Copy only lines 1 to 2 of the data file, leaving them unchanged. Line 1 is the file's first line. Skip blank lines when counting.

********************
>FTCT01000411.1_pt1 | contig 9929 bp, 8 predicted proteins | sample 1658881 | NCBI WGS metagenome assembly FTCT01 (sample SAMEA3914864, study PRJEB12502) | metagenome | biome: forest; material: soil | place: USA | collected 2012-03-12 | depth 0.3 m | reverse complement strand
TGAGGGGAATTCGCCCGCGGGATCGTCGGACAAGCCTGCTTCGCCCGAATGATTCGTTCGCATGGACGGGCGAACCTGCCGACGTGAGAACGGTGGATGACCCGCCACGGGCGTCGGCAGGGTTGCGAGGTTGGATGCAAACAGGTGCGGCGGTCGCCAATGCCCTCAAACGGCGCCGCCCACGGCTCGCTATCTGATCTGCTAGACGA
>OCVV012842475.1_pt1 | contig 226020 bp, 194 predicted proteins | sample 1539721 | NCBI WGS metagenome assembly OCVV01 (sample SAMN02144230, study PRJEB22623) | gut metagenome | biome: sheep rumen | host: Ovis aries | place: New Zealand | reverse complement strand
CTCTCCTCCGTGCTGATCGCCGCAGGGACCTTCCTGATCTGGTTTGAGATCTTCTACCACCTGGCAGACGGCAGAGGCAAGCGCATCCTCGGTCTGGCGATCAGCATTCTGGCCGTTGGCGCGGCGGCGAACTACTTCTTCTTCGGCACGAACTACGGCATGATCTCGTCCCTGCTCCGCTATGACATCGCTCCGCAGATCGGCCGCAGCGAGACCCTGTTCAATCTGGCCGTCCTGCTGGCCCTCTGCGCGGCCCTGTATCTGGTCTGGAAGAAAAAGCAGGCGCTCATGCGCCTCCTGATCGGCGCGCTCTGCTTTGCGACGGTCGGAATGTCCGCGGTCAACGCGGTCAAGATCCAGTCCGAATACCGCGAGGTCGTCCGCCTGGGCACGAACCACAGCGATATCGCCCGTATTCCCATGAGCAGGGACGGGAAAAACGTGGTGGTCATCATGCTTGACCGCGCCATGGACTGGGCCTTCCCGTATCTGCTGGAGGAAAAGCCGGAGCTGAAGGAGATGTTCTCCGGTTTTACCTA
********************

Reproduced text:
>FTCT01000411.1_pt1 | contig 9929 bp, 8 predicted proteins | sample 1658881 | NCBI WGS metagenome assembly FTCT01 (sample SAMEA3914864, study PRJEB12502) | metagenome | biome: forest; material: soil | place: USA | collected 2012-03-12 | depth 0.3 m | reverse complement strand
TGAGGGGAATTCGCCCGCGGGATCGTCGGACAAGCCTGCTTCGCCCGAATGATTCGTTCGCATGGACGGGCGAACCTGCCGACGTGAGAACGGTGGATGACCCGCCACGGGCGTCGGCAGGGTTGCGAGGTTGGATGCAAACAGGTGCGGCGGTCGCCAATGCCCTCAAACGGCGCCGCCCACGGCTCGCTATCTGATCTGCTAGACGA